The 32-year-old daughter of President Bill Clinton and Secretary of State Hillary Rodham Clinton joined Nigerian officials, the prime minister of Norway and other leaders on Tuesday in promoting expanded access to zinc and oral rehydration solutions or ORS, a treatment that could prevent more than 90 percent of diarrhea-related deaths in the country.

"It is unconscionable that in the 21st century, children still die of diarrhea," Clinton told Reuters in an exclusive interview by phone from Abuja, Nigeria.

Posted by orrinj at 6:58 PM


Let's Be Less Productive (TIM JACKSON, May 26, 2012, NY Times)

Productivity -- the amount of output delivered per hour of work in the economy -- is often viewed as the engine of progress in modern capitalist economies. Output is everything. Time is money. The quest for increased productivity occupies reams of academic literature and haunts the waking hours of C.E.O.'s and finance ministers. Perhaps forgivably so: our ability to generate more output with fewer people has lifted our lives out of drudgery and delivered us a cornucopia of material wealth.

But the relentless drive for productivity may also have some natural limits. [...] If more is possible each passing year with each working hour, then either output has to increase or else there is less work to go around. 

Only in America could we consider it a problem that we create ever more wealth with ever less work.  Oddly, people seem to be convincing themselves that the point of a national economy is to create the latter rather than the former.

Posted by orrinj at 6:21 PM


Romney 50%, Obama 46% Among Likely Voters ( Lydia Saad, 10/16/12, Gallup)

Half of likely voters now prefer Mitt Romney for president and 46% back President Barack Obama in Gallup interviewing through Monday.

The thing to remember is that W was basically at 50% all Fall in 2004 and never more that the margin of error away from that magic number.

2004 Presidential Trial Heats

Compare that with Mr. Obama, who can't get to 50.  Folks don't suddenly change their minds about incumbents.

Can Romney Expand the Map? (Dick Morris, October 17, 2012, RCP)

[H]is campaign and the PACs supporting him could find it easier to win some states not initially designated as swing or battleground states than some of those that have been in the campaign cross hairs all along. In these new states -- like Michigan, Pennsylvania, Wisconsin, Minnesota and even New Jersey -- Romney does not have the high negatives Obama's ads have given him in states like Ohio, New Hampshire and Nevada. Their voters' main impression of Romney comes from a very good convention speech and a spectacular performance in the first debate.

The Romney campaign and the PACs supporting the Republican should raise their sights and put major efforts and funding into these new swing states. It is entirely possible, for example, that Romney could lose Ohio and carry Michigan or Wisconsin, thereby winning the election anyway.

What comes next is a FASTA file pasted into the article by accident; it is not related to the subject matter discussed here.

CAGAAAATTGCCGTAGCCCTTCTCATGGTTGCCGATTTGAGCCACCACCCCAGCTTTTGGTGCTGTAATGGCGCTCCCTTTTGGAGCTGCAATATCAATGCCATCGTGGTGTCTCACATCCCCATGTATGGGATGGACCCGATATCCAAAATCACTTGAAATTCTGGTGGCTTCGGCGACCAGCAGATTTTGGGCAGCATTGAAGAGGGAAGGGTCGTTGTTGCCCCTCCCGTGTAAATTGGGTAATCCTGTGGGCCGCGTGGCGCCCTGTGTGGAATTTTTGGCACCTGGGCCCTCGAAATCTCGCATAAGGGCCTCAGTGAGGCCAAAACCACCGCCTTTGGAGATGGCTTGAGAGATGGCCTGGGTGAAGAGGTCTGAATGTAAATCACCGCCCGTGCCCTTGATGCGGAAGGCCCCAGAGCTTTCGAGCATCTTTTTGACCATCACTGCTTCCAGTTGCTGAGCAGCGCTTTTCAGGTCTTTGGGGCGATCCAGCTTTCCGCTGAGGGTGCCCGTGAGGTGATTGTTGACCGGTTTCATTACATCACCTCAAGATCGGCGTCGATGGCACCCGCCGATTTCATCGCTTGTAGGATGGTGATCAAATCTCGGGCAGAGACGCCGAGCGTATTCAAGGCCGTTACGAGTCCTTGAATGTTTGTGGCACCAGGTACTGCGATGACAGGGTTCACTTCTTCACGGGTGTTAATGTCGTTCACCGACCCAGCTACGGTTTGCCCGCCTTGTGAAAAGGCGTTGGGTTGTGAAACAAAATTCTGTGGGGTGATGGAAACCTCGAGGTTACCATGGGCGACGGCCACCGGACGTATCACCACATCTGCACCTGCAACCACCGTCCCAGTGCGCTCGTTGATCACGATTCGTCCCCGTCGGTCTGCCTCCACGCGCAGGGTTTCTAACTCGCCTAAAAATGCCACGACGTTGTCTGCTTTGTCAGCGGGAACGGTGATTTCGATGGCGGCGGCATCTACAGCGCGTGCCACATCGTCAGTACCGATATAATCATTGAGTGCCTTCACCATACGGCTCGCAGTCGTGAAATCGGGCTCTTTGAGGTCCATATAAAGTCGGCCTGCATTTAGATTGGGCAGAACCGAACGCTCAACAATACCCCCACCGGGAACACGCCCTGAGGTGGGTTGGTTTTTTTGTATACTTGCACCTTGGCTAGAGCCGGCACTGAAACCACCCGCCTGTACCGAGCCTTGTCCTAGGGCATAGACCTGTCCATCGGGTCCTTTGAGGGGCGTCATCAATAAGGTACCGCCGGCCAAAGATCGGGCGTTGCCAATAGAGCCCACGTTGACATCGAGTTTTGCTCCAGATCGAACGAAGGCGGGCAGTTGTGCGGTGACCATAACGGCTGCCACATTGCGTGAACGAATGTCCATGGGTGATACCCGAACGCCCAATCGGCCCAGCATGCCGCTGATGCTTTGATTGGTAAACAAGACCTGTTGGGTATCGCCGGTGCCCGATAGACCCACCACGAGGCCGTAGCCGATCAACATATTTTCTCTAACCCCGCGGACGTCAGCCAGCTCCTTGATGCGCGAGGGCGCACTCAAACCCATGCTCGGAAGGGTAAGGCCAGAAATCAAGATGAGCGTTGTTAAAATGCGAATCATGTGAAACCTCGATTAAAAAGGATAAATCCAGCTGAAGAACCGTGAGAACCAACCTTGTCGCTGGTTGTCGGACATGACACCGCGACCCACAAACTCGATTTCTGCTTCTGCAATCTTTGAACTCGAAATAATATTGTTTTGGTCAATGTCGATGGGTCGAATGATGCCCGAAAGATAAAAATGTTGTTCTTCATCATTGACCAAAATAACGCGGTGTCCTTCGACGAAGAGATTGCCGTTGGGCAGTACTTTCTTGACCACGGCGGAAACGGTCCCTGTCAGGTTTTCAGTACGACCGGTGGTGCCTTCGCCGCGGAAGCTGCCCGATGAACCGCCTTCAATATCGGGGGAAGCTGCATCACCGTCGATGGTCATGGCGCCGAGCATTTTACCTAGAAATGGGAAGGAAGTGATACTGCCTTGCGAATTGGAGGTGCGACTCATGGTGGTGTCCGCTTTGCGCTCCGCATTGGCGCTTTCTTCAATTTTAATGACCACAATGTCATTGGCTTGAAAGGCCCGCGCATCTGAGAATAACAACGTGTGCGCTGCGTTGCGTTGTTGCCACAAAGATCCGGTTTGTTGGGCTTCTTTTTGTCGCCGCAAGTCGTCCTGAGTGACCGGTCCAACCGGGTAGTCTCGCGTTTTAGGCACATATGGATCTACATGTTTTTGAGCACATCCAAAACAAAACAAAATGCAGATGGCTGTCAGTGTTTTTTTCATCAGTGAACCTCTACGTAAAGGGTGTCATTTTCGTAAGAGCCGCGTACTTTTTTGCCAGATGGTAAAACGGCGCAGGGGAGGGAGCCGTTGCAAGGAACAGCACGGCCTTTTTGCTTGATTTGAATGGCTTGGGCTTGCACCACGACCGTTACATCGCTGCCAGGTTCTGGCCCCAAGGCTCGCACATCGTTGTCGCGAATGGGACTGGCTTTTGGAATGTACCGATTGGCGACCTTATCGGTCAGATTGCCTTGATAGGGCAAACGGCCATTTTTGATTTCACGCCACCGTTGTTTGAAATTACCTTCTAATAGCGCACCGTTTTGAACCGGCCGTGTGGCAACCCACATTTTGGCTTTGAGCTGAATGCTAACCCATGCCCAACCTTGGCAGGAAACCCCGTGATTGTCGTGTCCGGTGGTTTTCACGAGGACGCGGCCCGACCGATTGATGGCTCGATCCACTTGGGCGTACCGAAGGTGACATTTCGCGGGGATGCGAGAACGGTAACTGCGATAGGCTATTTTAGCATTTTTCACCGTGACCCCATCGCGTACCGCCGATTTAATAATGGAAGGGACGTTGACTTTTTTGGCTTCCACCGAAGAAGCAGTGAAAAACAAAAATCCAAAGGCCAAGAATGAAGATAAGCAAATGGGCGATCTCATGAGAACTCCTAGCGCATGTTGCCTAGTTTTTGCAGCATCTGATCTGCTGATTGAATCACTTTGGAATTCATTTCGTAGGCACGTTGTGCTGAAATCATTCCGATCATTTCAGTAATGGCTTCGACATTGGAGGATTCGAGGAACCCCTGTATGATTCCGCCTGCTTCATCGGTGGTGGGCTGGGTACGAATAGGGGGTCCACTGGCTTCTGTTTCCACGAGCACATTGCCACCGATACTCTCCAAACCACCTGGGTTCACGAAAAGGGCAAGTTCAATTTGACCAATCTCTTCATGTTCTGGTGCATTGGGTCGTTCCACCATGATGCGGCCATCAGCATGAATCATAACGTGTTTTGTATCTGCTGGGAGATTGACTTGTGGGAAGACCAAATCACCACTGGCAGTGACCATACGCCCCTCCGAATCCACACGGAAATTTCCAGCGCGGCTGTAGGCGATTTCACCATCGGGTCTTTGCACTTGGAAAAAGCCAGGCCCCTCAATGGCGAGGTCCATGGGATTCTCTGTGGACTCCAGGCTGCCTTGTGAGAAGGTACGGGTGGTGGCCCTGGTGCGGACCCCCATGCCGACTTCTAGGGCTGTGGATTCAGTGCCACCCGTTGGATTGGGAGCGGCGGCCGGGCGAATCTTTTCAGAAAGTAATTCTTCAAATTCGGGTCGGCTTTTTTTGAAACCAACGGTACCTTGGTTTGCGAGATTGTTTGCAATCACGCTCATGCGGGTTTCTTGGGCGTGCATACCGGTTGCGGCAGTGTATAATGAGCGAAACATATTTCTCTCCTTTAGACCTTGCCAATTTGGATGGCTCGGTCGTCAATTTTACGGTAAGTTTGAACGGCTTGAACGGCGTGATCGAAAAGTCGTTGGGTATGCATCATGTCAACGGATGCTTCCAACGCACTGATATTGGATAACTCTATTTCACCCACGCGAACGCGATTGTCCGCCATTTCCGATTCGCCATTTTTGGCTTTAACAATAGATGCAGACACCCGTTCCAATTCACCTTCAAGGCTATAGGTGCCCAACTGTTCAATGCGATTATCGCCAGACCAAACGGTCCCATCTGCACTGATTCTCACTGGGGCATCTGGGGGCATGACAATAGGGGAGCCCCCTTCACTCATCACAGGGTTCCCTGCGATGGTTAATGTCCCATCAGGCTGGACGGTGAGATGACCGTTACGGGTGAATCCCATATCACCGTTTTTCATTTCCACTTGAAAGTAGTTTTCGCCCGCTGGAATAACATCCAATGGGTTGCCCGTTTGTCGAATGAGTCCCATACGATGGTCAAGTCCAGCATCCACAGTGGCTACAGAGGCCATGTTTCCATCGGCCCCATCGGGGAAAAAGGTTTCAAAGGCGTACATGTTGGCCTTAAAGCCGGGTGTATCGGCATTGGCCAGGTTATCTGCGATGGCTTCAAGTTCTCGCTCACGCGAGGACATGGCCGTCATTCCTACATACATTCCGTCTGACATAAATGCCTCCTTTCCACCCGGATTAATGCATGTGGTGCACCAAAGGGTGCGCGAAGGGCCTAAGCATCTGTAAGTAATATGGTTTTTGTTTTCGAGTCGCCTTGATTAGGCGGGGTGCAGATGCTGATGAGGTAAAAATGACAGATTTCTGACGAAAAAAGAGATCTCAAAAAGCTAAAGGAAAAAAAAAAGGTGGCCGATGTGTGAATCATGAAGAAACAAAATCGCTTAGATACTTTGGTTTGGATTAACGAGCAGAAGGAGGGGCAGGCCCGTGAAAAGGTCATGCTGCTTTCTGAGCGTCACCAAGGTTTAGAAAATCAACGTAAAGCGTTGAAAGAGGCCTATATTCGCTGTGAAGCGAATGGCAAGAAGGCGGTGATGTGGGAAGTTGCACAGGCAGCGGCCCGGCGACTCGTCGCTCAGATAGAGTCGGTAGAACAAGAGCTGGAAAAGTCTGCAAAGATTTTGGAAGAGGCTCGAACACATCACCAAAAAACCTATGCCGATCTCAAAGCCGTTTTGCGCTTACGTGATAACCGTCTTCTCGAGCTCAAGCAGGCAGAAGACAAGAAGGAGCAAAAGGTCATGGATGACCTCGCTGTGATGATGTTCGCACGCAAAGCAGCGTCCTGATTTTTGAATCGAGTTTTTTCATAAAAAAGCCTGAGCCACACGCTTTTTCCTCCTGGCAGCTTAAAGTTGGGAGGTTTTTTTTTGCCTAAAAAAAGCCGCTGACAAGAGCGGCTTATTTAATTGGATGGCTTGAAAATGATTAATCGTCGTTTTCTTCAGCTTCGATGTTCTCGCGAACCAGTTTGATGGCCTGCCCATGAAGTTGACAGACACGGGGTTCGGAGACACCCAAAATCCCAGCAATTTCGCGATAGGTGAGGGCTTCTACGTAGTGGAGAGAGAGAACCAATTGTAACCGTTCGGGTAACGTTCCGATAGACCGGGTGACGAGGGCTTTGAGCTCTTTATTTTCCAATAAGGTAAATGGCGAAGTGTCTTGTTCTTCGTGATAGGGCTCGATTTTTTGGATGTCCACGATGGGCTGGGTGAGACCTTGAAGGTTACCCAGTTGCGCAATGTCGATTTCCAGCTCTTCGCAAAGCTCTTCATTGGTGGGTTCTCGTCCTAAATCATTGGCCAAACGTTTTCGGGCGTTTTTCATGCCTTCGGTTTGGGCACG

In Michigan, for example, a private statewide poll conducted on Oct. 4 showed Obama ahead by 46-40. A follow-up poll by the same firm on Oct. 13 showed him ahead by only 44-43. A poll by McLaughlin and Associates -- a very reputable Republican firm -- showed Romney leading in Pennsylvania 49-46, and Tom Smith, the Republican Senate candidate, only 2 points behind Democratic incumbent Bob Casey Jr. (46-44). Another private poll shows Romney only 4 points behind Obama in Minnesota. All three of these polls offer encouraging evidence that broadening the campaign's sights to include these new swing states could be a very effective strategy.

Posted by orrinj at 5:38 AM


Obama Wins Second Debate, But Romney Scores With Centrist, Likable Storyline (Peter Beinart Oct 17, 2012, Daily Beast)

[I]t's possible this race is no longer about Barack Obama. For days I've struggled to figure out why the first debate so dramatically shifted the polls. I don't think it's mostly because Obama was lousy. After all, most Americans have seen Obama speak well dozens of times; they know he just had an off night. The first debate moved the polls because Obama, through his passivity, allowed Romney to shine. Romney came across as competent, moderate and normal, something he hadn't managed all summer.

And I suspect--or should I say, fear--that the reason the polls moved so much is that there were a lot of voters who had tuned Obama out as a result of the bad economy. They were ready to vote against him so long as Romney passed a reasonable threshold, which he did. We've seen this before in presidential campaigns: In 1980, Americans were looking for an excuse to vote against the incumbent, Jimmy Carter, and so what mattered most in the debates was that Reagan didn't look like a right-wing maniac. In 2008, Americans were looking for an excuse to vote against the de facto incumbent, John McCain, and so what mattered most in the debates was that Obama didn't look like a novice. If the debates are really about people disillusioned with Obama becoming comfortable with Romney, it doesn't really matter that Obama did better than Romney tonight because Romney did well enough. He again and again reminded Americans that the economy is worse than Obama said it would be, and he offered some kind of plan to make it better.

Mildly backwards, in that re-election campaigns never have much to do with the challenger.